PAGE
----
Essay on Immigration

A major concern is that newly legalized Mexican immigrants and even their descendants will not be able to assimilate into American society. Patrick Buchanan, an immigration critic and former presidential candidate, warns that “Mexican immigration is a challenge to our cultural integrity, our national identity and potentially our future as a country.” In purely economic terms, Mexican immigrant households as a group do not achieve parity in income with other Americans until after several generations. Income and educational levels rise dramatically from the first to the second generation, but there the progress seems to stagnate relative to the rest of American society. In fact, the NRC study found that the disparity of salaries among immigrants in general became smaller over time, but that the same did not happen with Mexicans.

The most obvious reason is the level of education. Mexican immigrants are the least educated; The average immigrant enters the country with 12 years of education but Mexicans do it with only 7.7 years. The children of Mexicans complete an average of 11 years of education, which leads directly to higher incomes, but then the levels do not increase with the third generation. However, this should not disqualify Mexicans entering the United States. Mexican immigrants and their children are not predestined to earn low incomes. Those who invest in their education and skills reach higher incomes and better opportunities. Millions of Mexican immigrants have been successful in achieving middle-class income and all the indicators that go with it, such as having a home of their own. Again, the correct answer is not to systematically prevent the entry of Mexicans into the United States, but to motivate them to increase their education and that of their children.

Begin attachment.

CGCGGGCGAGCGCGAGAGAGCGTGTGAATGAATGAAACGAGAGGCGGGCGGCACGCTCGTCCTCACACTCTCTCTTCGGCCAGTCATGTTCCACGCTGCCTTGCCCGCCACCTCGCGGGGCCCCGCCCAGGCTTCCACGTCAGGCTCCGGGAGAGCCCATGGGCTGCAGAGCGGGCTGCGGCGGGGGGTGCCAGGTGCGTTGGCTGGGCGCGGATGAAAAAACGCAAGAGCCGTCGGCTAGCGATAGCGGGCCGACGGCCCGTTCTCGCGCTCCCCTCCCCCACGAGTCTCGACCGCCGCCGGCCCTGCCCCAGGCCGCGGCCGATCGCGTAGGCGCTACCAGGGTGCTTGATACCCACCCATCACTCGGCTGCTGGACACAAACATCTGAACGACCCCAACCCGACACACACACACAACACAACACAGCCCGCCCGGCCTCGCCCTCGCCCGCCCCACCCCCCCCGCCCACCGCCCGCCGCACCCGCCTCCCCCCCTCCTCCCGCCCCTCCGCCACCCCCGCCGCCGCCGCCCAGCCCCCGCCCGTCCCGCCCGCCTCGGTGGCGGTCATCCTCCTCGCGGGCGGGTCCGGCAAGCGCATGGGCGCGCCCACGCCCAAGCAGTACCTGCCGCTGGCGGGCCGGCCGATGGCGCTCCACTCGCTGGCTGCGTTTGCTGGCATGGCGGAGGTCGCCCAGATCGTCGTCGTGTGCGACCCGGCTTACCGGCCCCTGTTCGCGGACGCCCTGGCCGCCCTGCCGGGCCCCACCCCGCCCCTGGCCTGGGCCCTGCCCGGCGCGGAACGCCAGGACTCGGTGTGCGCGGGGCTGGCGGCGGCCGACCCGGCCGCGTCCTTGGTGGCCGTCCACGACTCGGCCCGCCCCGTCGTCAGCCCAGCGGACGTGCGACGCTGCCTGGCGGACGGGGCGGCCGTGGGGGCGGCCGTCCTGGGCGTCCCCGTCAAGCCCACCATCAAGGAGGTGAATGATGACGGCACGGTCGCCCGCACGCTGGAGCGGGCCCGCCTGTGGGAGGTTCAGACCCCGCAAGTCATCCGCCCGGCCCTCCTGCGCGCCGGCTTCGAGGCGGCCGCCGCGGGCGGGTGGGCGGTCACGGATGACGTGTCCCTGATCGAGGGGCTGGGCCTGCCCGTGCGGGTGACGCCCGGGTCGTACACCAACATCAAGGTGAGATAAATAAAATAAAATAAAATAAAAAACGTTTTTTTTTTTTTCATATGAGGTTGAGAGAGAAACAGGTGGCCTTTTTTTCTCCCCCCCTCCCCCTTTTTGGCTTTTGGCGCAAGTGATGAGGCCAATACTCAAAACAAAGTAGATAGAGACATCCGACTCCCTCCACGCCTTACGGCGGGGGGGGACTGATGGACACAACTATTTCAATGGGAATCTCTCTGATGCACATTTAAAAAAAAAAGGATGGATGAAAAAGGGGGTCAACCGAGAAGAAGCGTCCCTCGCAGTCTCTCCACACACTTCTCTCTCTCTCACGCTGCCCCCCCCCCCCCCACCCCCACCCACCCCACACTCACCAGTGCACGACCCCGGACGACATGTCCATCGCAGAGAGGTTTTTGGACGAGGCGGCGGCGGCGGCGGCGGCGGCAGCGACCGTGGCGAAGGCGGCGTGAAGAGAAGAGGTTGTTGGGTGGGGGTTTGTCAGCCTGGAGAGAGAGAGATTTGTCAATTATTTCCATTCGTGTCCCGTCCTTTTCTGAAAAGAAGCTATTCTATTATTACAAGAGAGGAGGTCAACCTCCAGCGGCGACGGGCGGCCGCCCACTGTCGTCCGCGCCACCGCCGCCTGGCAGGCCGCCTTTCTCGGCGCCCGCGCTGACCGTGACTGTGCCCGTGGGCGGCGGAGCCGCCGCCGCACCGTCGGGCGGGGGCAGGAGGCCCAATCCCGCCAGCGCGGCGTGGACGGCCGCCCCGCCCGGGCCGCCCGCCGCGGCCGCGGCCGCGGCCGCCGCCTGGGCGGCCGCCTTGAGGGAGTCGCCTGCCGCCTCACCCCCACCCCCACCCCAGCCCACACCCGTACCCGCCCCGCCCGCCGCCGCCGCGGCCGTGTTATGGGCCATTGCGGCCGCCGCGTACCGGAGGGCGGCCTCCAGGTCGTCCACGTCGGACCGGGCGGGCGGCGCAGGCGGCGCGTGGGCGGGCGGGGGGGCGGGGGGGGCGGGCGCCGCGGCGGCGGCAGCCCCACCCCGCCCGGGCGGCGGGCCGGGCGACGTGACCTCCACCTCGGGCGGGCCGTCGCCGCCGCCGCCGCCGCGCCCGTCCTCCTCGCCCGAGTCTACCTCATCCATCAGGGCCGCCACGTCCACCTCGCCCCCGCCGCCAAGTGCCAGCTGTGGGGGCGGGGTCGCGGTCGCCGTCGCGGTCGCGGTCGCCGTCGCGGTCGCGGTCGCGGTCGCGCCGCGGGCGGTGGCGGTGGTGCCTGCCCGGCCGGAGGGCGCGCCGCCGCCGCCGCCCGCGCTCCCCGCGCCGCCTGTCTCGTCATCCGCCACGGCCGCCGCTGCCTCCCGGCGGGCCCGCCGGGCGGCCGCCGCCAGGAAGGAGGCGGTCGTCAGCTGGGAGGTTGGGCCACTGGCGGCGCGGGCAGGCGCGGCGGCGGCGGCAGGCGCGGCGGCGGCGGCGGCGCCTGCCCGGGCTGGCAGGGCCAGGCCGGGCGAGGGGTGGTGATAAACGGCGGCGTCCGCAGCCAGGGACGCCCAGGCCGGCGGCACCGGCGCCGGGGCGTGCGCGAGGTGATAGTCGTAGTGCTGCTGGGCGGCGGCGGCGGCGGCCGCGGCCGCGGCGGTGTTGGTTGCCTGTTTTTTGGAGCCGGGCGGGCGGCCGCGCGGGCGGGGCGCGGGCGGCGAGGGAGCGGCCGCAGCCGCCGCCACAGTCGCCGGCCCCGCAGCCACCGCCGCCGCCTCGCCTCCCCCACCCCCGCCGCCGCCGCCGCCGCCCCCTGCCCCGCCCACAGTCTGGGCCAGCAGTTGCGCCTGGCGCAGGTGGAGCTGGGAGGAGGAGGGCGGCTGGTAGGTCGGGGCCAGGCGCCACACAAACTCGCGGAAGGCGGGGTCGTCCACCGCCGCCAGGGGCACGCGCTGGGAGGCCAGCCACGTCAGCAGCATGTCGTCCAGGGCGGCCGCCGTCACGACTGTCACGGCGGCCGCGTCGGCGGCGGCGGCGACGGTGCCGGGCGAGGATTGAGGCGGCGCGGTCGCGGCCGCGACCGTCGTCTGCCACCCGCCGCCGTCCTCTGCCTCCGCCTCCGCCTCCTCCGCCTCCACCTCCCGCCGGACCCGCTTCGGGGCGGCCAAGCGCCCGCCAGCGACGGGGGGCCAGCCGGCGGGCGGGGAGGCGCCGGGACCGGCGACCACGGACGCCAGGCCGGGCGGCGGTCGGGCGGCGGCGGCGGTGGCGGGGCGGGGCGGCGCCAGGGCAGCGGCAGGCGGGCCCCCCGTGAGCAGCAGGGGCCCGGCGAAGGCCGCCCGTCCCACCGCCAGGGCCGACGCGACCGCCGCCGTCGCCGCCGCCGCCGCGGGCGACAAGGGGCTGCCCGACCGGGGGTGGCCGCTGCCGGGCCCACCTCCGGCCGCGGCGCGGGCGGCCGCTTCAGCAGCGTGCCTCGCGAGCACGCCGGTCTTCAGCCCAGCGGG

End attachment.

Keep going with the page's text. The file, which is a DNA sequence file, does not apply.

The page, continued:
Assimilation has been an important subject in the history of American immigration. Previous waves of immigrants have had to support themselves in the economy, learn English and become active participants in American society. As a rule, immigrants have done just that throughout our history – despite the doubts of contemporary critics about each wave of “new” immigrants. The Irish of the mid-nineteenth century, Germans at the turn of the century and Italians, Poles, Strauss-Hungarians, Greeks and Russian Jews during the “Great Migration” a hundred years ago were considered too distinctly cultural and even racially to be assimilated. While Spanish has grown dramatically as a second language in the United States, there is no evidence that Mexican immigrants are not learning English.

With English growing as a global language in business, transportation, science, popular culture and cyber space, it seems unlikely that a group within the United States can isolate itself from the rest of the world. In fact, the United States has historically been considered a “cemetery of languages” because of the almost irresistible incentive of immigrants, and especially of their children, to learn English. Among all long-term immigrants in the United States, only 3% English “not well” or at all, and virtually all second- and third-generation immigrants report good levels of English. Hispanic immigrants are no exception. In 1998, in a longitudinal study of thousands of immigrant families, sociologist Ruben Rumbaed of Michigan State University found that 88% of the children of immigrants in California and Florida preferred to speak English even though 90% spoke another language in home. By the time of the third generation, most spoke only English.

Rumbaed concluded, “This pattern of rapid linguistic assimilation is constant across nationalities and socioeconomic levels, and suggests that, over time, use and fluency in foreign languages ​​will inevitably decline-results that directly refute native fears of language enclaves Foreigners in immigrant communities. “Finally, despite being told otherwise, Mexican-Americans do not exhibit the characteristics of a subclass that rests with the country where they have decided to reside and work. In fact, like most immigrants in the history of E.E. U.U., Mexicans appreciate the freedom and opportunities presented to them by American society. According to the Bi-national Migration Study, “very few Mexican immigrants believe they have been victims of racism or discrimination; Mexican Americans seem eager to be part of the meritocratic vision of American society.”

 

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